If you want to teach a child the value of education, get them a summer job on a farm.
There’s something about spending a beautiful day cleaning up after large animals with robust digestive tracts that makes a kid fully consider their vocational options.
It was while learning how to shovel out a stall I decided I’d try writing for a living. Shoveling words with a keyboard was a sure path to wealth, fewer flies and more air conditioning, I figured. Two out of three ain’t bad.
Summer job opportunities in Atlanta lack the character-building opportunities of my youth. During a quick Internet search I couldn’t find one that didn’t include the climate-controlled comfort of a fast-food restaurant or mall.
Speaking of the climate, one place you can’t ship your kid to work this summer is a peach farm. The AJC reports 80 percent of Georgia’s crop is lost. It’s even worse in South Carolina, where officials say no commercial peach packing shed will open.
What happened? A mild winter is great for heating bills, but the lack of chilly weather killed fuzzy fruit production.
What is the Peach State without peaches?
Despite the ubiquity of the fruit on Atlanta street signs, calling Georgia “The Peach State” is a bit like calling Tiger Woods for a ride home.
California, in 2015, produced 607,000 tons of peaches. South Carolina produced 70,000 tons.
Georgia? 40,000 tons.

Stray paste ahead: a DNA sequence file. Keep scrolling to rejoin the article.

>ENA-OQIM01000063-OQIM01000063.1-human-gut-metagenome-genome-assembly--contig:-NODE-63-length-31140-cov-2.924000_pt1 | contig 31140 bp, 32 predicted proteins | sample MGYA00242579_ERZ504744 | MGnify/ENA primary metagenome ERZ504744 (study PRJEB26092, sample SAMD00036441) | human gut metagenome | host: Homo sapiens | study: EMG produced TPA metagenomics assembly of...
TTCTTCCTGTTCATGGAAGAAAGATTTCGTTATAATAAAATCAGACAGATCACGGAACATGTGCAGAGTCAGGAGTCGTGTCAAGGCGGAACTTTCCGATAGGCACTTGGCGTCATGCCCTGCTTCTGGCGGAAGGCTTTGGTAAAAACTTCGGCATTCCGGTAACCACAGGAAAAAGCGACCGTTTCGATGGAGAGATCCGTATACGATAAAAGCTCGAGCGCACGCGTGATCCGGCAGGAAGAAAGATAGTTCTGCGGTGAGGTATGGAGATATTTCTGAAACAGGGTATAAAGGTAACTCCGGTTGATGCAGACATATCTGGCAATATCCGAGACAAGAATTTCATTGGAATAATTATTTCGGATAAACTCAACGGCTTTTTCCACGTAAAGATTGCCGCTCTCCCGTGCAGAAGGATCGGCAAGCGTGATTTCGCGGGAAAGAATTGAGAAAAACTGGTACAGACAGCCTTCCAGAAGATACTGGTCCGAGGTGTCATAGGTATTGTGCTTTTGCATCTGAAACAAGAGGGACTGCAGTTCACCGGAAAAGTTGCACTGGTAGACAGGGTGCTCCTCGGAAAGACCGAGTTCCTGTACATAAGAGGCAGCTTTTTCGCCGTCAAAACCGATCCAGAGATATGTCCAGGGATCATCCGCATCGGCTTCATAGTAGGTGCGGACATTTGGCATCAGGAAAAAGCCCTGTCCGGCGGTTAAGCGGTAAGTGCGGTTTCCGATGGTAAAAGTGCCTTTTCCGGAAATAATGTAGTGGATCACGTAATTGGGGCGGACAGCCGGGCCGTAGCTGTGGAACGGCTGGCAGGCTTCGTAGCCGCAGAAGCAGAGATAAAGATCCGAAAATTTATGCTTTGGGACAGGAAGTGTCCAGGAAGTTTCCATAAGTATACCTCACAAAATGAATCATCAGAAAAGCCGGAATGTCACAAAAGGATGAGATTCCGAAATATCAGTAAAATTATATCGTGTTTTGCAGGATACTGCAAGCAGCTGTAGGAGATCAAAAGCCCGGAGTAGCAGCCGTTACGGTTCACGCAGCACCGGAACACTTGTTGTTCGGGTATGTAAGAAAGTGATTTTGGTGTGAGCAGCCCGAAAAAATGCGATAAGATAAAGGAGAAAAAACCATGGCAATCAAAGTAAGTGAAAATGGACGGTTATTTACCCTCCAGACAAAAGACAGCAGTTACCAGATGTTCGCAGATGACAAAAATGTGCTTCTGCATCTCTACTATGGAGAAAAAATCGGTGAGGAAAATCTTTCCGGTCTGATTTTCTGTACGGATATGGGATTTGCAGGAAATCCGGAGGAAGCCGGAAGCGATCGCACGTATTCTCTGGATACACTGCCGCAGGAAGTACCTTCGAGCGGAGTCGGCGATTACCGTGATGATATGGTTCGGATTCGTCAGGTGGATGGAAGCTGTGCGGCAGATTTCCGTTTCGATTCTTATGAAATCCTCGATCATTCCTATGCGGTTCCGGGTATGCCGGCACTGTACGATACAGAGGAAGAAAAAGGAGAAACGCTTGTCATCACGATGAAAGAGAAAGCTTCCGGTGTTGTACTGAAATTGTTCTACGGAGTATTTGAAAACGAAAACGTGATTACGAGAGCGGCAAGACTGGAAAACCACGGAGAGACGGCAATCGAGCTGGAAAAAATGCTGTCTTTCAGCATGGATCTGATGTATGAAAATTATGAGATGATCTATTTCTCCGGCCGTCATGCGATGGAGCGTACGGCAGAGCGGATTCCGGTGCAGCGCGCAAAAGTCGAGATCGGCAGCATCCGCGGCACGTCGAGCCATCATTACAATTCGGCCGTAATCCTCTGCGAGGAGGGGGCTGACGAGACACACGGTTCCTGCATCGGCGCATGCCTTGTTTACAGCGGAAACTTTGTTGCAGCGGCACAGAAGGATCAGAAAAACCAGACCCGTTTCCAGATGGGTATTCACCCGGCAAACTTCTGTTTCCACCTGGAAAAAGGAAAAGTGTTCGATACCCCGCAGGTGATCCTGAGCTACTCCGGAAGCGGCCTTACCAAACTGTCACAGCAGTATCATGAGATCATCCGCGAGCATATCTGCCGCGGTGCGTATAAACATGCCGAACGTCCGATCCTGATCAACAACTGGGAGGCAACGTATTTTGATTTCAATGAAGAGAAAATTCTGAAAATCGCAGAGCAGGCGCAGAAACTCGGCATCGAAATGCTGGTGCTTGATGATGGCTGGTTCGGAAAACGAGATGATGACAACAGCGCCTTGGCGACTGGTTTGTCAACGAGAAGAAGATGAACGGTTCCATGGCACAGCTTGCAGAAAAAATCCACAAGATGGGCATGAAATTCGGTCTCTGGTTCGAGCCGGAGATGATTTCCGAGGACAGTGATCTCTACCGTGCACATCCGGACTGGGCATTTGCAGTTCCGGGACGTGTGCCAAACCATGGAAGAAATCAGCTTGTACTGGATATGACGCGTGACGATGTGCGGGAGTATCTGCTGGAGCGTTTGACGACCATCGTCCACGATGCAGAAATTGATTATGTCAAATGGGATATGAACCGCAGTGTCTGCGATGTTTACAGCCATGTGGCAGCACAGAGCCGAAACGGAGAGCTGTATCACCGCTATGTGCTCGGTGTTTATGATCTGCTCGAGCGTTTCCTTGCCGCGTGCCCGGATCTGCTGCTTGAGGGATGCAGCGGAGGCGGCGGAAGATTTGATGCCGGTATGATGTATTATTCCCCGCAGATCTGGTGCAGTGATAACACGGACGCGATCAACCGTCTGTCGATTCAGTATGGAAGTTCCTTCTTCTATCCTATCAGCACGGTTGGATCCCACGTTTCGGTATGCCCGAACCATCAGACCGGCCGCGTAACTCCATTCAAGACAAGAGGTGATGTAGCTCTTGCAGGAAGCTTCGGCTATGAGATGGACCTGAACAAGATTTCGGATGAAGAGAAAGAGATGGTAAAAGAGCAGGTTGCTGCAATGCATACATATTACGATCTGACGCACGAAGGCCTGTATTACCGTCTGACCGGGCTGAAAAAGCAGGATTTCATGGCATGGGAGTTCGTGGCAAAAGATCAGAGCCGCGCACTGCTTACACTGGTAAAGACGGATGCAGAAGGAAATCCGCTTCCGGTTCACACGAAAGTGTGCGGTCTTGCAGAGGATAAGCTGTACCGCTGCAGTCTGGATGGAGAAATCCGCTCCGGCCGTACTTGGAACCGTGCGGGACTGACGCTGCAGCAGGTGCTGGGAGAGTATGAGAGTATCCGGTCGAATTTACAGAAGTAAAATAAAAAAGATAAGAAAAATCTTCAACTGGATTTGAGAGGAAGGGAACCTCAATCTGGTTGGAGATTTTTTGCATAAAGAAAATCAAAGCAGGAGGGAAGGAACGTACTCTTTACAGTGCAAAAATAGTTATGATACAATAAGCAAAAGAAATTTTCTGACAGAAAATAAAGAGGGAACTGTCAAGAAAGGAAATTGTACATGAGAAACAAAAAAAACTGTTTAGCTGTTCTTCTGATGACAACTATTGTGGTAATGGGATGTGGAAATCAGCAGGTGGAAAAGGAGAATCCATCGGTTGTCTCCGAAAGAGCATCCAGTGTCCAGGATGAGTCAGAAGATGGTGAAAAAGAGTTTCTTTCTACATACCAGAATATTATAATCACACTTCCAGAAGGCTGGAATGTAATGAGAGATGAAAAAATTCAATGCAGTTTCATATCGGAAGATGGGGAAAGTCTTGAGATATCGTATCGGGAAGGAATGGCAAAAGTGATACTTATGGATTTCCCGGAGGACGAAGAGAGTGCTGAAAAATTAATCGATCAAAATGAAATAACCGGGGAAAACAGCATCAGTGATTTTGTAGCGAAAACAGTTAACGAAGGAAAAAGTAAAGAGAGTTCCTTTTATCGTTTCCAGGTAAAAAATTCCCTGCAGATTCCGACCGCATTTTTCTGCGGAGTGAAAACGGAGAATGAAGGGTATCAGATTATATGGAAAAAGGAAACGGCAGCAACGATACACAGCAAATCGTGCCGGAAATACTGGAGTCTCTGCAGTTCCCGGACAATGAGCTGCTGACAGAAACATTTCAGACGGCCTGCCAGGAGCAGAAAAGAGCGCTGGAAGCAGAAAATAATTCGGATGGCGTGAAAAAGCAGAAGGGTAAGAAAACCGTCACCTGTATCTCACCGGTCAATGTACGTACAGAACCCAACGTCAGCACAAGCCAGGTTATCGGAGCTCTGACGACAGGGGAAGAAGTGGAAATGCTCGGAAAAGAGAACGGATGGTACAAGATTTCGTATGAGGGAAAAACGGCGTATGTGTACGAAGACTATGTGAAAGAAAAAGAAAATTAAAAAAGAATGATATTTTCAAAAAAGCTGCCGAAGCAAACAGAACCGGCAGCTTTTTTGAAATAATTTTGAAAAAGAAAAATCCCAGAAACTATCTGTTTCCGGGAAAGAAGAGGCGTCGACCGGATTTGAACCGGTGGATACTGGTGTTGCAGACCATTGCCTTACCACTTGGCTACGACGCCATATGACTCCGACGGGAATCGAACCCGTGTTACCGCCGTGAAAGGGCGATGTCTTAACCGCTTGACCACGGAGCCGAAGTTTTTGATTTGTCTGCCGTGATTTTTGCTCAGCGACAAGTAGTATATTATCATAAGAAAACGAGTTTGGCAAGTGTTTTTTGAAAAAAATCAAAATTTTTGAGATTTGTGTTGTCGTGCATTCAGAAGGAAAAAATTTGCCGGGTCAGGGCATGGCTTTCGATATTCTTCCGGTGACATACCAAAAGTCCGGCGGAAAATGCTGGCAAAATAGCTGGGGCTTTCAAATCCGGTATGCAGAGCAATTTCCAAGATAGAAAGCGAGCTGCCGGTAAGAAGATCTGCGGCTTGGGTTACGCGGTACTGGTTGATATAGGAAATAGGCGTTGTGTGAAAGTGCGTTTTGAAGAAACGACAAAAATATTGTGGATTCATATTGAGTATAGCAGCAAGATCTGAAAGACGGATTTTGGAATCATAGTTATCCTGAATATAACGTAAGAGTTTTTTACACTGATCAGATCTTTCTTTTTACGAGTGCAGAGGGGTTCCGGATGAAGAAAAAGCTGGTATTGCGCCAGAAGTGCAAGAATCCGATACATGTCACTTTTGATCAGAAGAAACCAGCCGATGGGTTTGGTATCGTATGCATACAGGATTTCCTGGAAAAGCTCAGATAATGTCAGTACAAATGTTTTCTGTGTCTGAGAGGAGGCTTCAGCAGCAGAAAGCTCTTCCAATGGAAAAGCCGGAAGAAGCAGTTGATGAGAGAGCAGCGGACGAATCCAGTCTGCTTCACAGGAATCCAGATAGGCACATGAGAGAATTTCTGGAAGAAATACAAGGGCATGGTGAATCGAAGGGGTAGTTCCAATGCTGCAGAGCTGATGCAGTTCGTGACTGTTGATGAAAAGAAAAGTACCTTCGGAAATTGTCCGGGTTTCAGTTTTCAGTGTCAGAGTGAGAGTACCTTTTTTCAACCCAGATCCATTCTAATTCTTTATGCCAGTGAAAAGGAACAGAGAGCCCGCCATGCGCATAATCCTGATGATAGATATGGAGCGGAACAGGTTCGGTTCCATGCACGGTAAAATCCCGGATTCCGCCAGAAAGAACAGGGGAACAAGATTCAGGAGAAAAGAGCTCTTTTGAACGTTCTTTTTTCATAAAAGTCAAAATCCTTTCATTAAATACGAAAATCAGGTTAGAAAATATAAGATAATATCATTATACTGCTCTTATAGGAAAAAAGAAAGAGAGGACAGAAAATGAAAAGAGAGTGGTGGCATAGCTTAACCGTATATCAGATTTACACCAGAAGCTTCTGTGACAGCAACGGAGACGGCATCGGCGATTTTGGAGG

We are the Atlanta Braves of peach production, producing only 6 percent of what California grows.
Since we’re never going to win the Peach War, why not take this opportunity to re-brand Georgia?
If the world made any sense, we’d be called “The Chicken State.”
According to the aptly named National Chicken Council, our state, in 2016, produced more broilers — young chickens — than any other.
Georgia’s No. 2 cash commodity is eggs, but nationally we rank sixth or seventh in production.
If the poultry idea doesn’t hatch, how about “The Goober State?”
Georgia produces almost half of all peanuts grown in the U.S. and it is our official state crop.
The Peach State is also tops in blueberry and pecan production. And we grow a lot of cotton, watermelons and onions.
How far down the list of cash crops do you have to go to find peaches?
I’m not sure. The list I saw stopped at 12 and it didn’t mention them.
There’s many upsides to Georgia forgetting about peaches.
Renaming a few streets might help confused visitors but what I really want is a better license plate. I don’t know who designs those things but they could use a long, hot summer in a horse stall.